My welding setup is the Smith Airline torch (from Ebay), the regulators that came with the torch (had them checked out by a local shop before using them), super skinny kevlar hoses (highly recommended, they complement the light weight torch very nicely, makes it much easier to handle), a ~30" tall acetylene cylinder, and a ~45" tall oxygen cylinder. I don't know the size names. I picked the bottle sizes by chatting with the salesman at the welding store: I told him what I was doing (fuselage, .035" wall tubes, etc.) and he recommended a couple sizes that he thought would work. I think I picked the one either in the middle, or slightly on the large size among his picks. I actually think I got way too much O2, because his recommended size was taking into account a bunch of oxy cutting, which I have definitely not been doing -- I tried cutting one of my 1/4" thick pieces with the torch, shot fat hunks of red-hot metal everywhere, started a fire (fortunately confined to a bucket and quickly put out), and had a really horrible jagged cut. I decided that was not for me, and used the angle grinder to cut the rest of the pieces. I need to get the $250 HF horizontal bandsaw, that's the right solution for what I'm doing. I'm a wilting flower in the face of high-BTU torch work, as it turns out. The .035" welding is much more my speed.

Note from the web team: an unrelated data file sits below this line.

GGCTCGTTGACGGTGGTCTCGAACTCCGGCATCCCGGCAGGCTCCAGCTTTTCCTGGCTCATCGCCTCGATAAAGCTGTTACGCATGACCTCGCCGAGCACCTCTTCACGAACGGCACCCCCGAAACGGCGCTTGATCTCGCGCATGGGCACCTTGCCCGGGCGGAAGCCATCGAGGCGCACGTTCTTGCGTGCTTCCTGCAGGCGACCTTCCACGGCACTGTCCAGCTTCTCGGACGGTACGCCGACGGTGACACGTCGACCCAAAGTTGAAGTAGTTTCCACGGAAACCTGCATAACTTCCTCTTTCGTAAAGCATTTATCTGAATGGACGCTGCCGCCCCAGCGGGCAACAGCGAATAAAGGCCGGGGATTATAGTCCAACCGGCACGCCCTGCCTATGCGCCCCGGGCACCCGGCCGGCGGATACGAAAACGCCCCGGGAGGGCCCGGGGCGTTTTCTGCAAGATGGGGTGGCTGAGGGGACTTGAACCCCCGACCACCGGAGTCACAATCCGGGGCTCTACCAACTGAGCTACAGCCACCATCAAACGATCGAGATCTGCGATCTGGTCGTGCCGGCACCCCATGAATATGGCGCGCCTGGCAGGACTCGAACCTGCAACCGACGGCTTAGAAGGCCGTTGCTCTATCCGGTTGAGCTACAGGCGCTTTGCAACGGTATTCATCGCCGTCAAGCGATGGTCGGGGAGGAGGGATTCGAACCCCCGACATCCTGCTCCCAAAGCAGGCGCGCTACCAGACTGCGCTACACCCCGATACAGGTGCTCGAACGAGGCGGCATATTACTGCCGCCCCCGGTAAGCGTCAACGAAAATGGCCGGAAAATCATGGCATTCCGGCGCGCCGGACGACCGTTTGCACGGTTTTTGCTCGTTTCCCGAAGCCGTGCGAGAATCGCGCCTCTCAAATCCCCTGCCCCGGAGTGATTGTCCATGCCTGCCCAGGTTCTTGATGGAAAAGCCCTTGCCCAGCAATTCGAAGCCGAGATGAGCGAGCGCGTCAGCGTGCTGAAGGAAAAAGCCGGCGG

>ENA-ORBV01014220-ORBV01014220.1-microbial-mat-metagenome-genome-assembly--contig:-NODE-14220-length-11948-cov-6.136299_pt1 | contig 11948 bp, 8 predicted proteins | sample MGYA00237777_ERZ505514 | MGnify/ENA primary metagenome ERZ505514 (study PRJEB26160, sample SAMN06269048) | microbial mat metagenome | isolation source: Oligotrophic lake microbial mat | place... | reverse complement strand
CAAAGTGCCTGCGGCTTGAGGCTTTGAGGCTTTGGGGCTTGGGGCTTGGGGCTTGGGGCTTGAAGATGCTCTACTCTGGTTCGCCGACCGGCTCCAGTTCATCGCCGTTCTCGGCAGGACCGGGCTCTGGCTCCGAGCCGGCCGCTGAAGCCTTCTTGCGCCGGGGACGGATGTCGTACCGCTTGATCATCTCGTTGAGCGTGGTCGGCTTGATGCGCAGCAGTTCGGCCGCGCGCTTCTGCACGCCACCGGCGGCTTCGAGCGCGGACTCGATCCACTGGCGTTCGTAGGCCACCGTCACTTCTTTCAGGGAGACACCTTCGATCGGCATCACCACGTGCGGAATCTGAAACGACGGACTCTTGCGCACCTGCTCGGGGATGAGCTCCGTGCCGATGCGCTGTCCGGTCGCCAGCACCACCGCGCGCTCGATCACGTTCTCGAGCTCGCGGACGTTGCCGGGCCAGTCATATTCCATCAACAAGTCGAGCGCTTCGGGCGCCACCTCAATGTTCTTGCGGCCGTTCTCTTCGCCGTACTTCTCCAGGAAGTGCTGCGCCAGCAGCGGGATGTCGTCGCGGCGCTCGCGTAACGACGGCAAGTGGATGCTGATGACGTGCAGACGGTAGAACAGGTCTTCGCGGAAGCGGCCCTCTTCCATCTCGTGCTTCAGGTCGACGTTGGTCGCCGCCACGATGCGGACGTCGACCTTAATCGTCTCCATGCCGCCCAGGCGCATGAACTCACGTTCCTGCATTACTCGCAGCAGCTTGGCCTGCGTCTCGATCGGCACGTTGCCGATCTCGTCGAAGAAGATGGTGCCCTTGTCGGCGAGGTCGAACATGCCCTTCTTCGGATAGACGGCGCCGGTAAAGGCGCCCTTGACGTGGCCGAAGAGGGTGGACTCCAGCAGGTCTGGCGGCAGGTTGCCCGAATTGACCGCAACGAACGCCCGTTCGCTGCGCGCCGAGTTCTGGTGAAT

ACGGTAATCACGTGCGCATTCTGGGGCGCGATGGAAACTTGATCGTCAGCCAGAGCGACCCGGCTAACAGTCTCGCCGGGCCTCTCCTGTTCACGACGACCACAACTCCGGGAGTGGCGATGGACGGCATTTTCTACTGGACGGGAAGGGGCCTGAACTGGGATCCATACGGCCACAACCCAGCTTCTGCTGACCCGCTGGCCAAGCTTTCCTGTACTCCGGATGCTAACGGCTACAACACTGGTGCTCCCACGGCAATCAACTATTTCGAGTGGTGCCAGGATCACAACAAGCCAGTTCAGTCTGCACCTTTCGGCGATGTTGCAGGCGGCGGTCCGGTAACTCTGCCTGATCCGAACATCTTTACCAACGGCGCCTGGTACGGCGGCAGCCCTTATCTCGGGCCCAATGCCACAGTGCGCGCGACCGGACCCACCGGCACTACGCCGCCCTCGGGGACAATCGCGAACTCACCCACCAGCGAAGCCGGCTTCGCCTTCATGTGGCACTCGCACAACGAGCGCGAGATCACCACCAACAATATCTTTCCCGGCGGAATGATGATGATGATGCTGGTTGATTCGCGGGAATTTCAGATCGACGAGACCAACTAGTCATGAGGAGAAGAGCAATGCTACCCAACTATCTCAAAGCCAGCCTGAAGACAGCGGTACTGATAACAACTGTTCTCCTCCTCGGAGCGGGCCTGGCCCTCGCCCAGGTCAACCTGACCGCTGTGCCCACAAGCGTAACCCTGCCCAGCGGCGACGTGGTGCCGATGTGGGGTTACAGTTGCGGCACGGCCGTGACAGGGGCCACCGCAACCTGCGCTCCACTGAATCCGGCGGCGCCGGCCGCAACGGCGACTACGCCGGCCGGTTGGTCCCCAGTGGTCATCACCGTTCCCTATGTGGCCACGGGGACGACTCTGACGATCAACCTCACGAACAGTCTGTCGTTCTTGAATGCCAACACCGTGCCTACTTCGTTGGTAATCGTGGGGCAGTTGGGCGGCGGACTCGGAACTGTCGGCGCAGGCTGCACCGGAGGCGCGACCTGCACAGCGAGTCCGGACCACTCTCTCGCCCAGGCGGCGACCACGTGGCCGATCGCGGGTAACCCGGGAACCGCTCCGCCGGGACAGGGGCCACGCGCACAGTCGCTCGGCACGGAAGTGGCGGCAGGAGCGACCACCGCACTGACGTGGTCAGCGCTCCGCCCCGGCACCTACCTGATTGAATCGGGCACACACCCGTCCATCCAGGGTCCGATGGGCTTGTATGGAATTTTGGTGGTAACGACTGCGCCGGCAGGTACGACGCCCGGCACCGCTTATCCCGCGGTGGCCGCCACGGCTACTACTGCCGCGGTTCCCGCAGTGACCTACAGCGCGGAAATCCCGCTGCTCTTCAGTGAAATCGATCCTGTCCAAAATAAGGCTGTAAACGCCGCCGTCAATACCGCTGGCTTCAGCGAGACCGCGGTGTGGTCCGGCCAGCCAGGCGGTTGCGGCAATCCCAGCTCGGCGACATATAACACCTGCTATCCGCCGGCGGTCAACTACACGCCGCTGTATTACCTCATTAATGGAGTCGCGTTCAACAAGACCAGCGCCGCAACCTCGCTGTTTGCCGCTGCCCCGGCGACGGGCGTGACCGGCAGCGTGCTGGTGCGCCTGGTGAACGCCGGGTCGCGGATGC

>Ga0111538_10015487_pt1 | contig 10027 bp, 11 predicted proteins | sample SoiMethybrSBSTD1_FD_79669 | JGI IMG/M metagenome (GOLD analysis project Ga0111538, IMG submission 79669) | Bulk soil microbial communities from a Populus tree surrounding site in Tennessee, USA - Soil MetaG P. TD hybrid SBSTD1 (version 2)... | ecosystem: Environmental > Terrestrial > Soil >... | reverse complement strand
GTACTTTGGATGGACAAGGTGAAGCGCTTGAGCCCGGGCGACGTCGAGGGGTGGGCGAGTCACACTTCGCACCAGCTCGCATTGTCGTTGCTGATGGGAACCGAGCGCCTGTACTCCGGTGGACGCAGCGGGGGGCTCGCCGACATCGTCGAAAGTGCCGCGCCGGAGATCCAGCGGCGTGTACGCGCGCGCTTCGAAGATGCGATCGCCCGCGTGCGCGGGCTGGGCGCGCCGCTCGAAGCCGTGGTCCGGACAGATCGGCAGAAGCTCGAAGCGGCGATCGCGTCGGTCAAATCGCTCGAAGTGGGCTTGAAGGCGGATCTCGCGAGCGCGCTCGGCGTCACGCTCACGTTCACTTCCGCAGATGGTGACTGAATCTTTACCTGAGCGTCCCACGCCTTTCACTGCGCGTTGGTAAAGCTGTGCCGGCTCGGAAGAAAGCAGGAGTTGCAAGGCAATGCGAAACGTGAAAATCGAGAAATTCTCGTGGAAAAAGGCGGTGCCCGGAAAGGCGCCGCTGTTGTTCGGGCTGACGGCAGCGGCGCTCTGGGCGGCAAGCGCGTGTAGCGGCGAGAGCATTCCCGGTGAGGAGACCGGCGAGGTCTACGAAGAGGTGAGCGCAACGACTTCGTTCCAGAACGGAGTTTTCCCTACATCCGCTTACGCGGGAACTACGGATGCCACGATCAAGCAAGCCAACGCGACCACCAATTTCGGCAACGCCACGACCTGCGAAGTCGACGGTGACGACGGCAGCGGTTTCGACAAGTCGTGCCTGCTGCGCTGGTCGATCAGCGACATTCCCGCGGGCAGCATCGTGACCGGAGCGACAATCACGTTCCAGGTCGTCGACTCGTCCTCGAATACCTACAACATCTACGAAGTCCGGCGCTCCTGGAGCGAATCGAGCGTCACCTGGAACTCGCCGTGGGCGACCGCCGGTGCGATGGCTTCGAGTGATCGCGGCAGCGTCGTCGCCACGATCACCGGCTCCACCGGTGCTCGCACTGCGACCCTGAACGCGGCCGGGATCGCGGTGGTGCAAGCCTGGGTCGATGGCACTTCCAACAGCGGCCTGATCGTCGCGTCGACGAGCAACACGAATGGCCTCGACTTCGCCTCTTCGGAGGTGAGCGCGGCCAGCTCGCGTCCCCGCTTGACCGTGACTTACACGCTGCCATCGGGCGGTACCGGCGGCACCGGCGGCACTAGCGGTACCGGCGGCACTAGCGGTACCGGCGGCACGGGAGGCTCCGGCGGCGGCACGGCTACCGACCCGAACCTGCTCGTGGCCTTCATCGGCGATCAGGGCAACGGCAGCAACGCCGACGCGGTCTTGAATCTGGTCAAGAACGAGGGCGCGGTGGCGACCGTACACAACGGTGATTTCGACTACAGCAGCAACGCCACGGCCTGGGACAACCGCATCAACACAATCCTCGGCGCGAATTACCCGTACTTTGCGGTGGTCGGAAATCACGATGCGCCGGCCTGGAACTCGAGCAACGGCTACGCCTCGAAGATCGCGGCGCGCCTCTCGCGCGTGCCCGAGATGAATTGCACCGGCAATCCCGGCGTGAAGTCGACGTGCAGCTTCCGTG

I can tell you that not all of my tolerances are in the thousandths of an inch. I'm trying to be as accurate and precise as possible, but particularly the wooden ribs are kind of variable. I think it's a matter of picking your battles. Holding everything to a .001" precision will definitely make the build take a lot longer, so I'm only being a stickler in places where it doesn't add much to the time I'd have to spend anyway.
     
  18. Oct 12, 2018 at 6:53 AM #118

    IanJ

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    Here's the horrible bending jig. The thing in the foreground is the pressing blade (with a hunk of 1/4" round welded to the edge for a high quality 1/4" curve), and it fits down into the slot of the contraption on the left. Those jaggy verticals align the drag strip so the bend is pretty well square, and keep the blade from falling over when pressure is applied. It works based on a few test bends, but it's only part of the solution. I'll also be employing the vise to finish the bend, with another hunk of 1/4" round in place to keep the hoop open as the strip is bent closed. IMG_20181011_195150.jpeg